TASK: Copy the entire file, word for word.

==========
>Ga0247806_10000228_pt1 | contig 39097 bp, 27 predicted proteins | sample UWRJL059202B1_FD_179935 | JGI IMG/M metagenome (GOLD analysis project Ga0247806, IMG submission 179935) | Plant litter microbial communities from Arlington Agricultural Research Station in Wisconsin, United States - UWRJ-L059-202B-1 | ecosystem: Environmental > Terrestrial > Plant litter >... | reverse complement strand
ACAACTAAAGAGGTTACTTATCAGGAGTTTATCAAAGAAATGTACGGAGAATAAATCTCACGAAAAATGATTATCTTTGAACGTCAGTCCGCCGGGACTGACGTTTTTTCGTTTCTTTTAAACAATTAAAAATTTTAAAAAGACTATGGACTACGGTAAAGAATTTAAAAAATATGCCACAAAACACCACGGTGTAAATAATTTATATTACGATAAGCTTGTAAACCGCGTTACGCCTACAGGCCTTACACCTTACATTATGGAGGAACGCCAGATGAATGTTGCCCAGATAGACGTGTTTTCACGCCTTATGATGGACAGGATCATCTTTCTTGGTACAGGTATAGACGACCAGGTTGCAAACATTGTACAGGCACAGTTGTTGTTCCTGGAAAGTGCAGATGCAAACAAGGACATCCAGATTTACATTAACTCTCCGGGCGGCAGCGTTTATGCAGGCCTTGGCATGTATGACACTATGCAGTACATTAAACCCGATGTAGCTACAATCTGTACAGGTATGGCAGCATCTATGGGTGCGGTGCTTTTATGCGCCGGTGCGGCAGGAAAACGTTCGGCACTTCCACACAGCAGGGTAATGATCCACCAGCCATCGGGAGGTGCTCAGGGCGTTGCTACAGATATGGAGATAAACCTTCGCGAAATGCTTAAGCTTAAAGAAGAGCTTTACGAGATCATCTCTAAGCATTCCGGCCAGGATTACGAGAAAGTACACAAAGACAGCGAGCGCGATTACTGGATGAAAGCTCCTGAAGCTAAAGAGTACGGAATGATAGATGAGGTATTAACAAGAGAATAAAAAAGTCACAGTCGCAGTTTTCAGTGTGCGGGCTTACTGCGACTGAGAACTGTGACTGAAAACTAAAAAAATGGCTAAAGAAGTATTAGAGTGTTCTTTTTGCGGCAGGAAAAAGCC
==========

>Ga0247806_10000228_pt1 | contig 39097 bp, 27 predicted proteins | sample UWRJL059202B1_FD_179935 | JGI IMG/M metagenome (GOLD analysis project Ga0247806, IMG submission 179935) | Plant litter microbial communities from Arlington Agricultural Research Station in Wisconsin, United States - UWRJ-L059-202B-1 | ecosystem: Environmental > Terrestrial > Plant litter >... | reverse complement strand
ACAACTAAAGAGGTTACTTATCAGGAGTTTATCAAAGAAATGTACGGAGAATAAATCTCACGAAAAATGATTATCTTTGAACGTCAGTCCGCCGGGACTGACGTTTTTTCGTTTCTTTTAAACAATTAAAAATTTTAAAAAGACTATGGACTACGGTAAAGAATTTAAAAAATATGCCACAAAACACCACGGTGTAAATAATTTATATTACGATAAGCTTGTAAACCGCGTTACGCCTACAGGCCTTACACCTTACATTATGGAGGAACGCCAGATGAATGTTGCCCAGATAGACGTGTTTTCACGCCTTATGATGGACAGGATCATCTTTCTTGGTACAGGTATAGACGACCAGGTTGCAAACATTGTACAGGCACAGTTGTTGTTCCTGGAAAGTGCAGATGCAAACAAGGACATCCAGATTTACATTAACTCTCCGGGCGGCAGCGTTTATGCAGGCCTTGGCATGTATGACACTATGCAGTACATTAAACCCGATGTAGCTACAATCTGTACAGGTATGGCAGCATCTATGGGTGCGGTGCTTTTATGCGCCGGTGCGGCAGGAAAACGTTCGGCACTTCCACACAGCAGGGTAATGATCCACCAGCCATCGGGAGGTGCTCAGGGCGTTGCTACAGATATGGAGATAAACCTTCGCGAAATGCTTAAGCTTAAAGAAGAGCTTTACGAGATCATCTCTAAGCATTCCGGCCAGGATTACGAGAAAGTACACAAAGACAGCGAGCGCGATTACTGGATGAAAGCTCCTGAAGCTAAAGAGTACGGAATGATAGATGAGGTATTAACAAGAGAATAAAAAAGTCACAGTCGCAGTTTTCAGTGTGCGGGCTTACTGCGACTGAGAACTGTGACTGAAAACTAAAAAAATGGCTAAAGAAGTATTAGAGTGTTCTTTTTGCGGCAGGAAAAAGCC